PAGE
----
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Australia’s most liveable city has been named, and it’s a surprise

Canberra. Image: Getty

When it comes to feeling safe, healthy and with decent access to housing and work, Canberra is the best place to live, a new survey from realestate.com.au has revealed.

The nation’s capital was followed by Perth, Adelaide, Brisbane and Hobart in the rankings, while Melbourne, Sydney and Darwin bottomed out the list.

It’s a surprising result, realestate.com.au chief economist Nerida Conisbee told Yahoo Finance.

“When we think about the cities that seem the most desirable, it’s usually really large cities like Sydney or Melbourne but when you look at people’s satisfaction of where they live, it’s Canberra coming out on top,” she said, noting that this is the third time Canberra has topped the list.

“Also surprising was Perth,” Conisbee added.

“Perth has had a housing market decline for five years but overall people are feeling pretty happy with how they’re living so I think Perth is quite fascinating – even though they have had really tough economic circumstances and falling house prices, they’re feeling pretty comfortable in their environment.”

The results are a big reflection of what we actually value, she said.

What do we value in our cities?

The report is the largest annual ongoing study of liveability, finding that Australians across the country value safety the most, followed by high quality health services, affordable decent housing, good job prospects and efficient public transport.

However, access to the natural environment is more important to those living in Adelaide, Perth, Hobart and Darwin than reliable access to public transport.

And in Melbourne, Sydney and Adelaide, public transport is more important than access to high quality education opportunities.

Here’s how we rank our cities:
Source: realestate.com.au
A shifting landscape

Despite the current property slowdown, Australians still feel their access to decent affordable housing was lacking, with this metric scoring the worst out of all those measured.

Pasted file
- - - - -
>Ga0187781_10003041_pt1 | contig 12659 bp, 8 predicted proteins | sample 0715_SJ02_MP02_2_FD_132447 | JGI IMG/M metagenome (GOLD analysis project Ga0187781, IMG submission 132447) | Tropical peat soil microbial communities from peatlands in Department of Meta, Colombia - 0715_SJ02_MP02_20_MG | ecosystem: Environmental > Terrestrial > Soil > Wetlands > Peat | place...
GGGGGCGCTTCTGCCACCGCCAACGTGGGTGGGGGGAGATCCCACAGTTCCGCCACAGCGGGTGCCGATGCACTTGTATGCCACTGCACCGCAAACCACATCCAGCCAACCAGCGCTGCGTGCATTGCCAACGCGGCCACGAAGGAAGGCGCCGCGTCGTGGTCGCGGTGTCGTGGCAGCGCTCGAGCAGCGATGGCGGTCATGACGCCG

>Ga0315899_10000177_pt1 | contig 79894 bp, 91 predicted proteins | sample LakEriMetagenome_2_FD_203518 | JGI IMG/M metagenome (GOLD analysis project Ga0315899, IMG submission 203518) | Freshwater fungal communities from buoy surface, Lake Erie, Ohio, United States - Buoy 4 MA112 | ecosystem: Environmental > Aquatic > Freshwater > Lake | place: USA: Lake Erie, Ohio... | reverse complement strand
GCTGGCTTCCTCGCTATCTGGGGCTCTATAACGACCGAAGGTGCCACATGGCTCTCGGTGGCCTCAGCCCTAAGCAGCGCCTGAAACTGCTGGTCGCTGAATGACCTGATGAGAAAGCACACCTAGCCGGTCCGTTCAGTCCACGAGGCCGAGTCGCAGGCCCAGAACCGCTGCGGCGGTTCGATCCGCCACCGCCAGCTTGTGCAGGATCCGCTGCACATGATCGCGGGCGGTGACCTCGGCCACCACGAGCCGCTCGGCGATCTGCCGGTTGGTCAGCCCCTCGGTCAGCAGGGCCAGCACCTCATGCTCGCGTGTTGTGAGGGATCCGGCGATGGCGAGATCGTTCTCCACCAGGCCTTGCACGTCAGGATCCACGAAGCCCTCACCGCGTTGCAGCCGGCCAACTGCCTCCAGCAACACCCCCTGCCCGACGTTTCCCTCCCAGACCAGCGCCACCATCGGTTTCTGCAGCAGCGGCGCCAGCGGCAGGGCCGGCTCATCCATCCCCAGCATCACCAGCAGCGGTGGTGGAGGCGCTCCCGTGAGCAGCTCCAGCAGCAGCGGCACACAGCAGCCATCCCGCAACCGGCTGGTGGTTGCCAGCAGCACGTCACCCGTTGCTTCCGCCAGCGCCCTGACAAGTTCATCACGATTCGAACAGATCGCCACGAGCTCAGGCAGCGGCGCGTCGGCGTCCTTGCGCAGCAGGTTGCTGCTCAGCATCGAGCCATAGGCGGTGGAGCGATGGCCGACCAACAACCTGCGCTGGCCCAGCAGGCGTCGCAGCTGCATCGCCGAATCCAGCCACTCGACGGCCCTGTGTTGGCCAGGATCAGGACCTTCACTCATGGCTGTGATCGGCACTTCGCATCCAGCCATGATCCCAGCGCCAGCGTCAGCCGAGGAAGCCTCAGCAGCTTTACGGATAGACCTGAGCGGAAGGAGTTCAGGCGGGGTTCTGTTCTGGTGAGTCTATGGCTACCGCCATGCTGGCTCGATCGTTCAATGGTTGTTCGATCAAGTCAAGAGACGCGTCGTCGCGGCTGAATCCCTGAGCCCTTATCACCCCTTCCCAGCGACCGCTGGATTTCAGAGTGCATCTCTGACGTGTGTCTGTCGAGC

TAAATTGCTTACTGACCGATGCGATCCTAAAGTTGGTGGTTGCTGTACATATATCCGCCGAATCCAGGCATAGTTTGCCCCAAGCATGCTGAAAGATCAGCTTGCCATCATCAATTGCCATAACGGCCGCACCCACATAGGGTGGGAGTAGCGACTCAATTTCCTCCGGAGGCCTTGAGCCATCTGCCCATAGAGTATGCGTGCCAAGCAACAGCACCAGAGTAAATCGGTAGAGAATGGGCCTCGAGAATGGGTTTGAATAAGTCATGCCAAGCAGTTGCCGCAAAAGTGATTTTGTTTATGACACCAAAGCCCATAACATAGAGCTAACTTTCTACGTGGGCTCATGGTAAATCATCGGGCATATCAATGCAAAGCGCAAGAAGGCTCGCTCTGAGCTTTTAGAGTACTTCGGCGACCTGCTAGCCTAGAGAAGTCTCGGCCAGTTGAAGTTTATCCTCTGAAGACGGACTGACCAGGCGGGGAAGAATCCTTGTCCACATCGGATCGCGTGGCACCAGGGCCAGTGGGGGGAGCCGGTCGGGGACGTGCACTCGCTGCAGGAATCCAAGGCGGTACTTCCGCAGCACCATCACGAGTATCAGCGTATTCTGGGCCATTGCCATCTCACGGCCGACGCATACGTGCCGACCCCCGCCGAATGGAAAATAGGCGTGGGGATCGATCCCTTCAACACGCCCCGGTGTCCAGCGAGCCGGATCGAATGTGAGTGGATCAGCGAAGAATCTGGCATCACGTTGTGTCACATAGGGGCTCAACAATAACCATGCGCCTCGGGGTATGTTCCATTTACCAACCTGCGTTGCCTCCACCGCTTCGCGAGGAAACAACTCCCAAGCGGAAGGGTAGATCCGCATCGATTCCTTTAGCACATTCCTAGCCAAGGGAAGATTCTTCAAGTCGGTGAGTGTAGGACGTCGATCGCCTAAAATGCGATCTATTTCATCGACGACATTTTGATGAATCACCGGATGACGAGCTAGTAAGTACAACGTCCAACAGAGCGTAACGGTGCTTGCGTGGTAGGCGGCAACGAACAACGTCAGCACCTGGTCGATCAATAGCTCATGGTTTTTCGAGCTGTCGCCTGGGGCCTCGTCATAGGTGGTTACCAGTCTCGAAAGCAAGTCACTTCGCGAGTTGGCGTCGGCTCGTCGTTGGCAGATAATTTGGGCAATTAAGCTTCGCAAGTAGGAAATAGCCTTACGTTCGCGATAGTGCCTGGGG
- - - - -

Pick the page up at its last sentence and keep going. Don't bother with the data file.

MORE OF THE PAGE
Unsurprisingly, Sydney – where the median house price is a hefty $840,000 – scored the worst, rating an average 3.9 out of 10.

People living in Adelaide are the happiest, scoring 5.6 out of 10 for affordable decent housing.

But as Australia’s property decline lengthens, this ranking could shift again, according to realestate.com.au’s Conisbee.

“It did come up as a problem in Sydney in particular,” she said.

“We know that Sydney is the third-least affordable city in the world, so it is a big issue for people living there.”

A shift towards more affordable housing will likely trigger higher liveability scores as more young people gain footholds in the market, she added.

“Often we talk about housing prices coming back as a very negative thing but for… young people looking to get into the market, falling prices are a positive.

“The other upside is it does give people longer to make decisions. We know that in a very fast moving market, people feel rushed and they feel pushed and in a slowing market they feel like they have the time to make the right decision to buy the right home. Falling prices will impact people’s liveability …. in quite a positive way.”

We don’t feel safe

Australians feel considerably less safe than they did five years ago, sliding from an average 6.9 out of 10 in 2014 to just 6.5 out of 10.

Those living in Melbourne, where there have been a number of tragedies on Bourke Street and several women have been murdered while walking home, believe their city is the least safe, scoring just 6.1 out of 10.

Conisbee said this could be due to widespread media coverage of crime, with most studies finding that Australian cities are in fact becoming safer.

“In the main we are living in safer cities but I think a lot [of the perception] has to do with how fast news moves now,” she said.

“If you look a decade ago – to hear of a crime that had occurred in your local area, you may have relied on your local paper, it wouldn’t have been so immediate to hear what was happening whereas now, something happens and it gets put up on Facebook, it gets put up on Twitter.

“In many ways reporting what is happening does give an impression that things are far less safe than perhaps they really are.”

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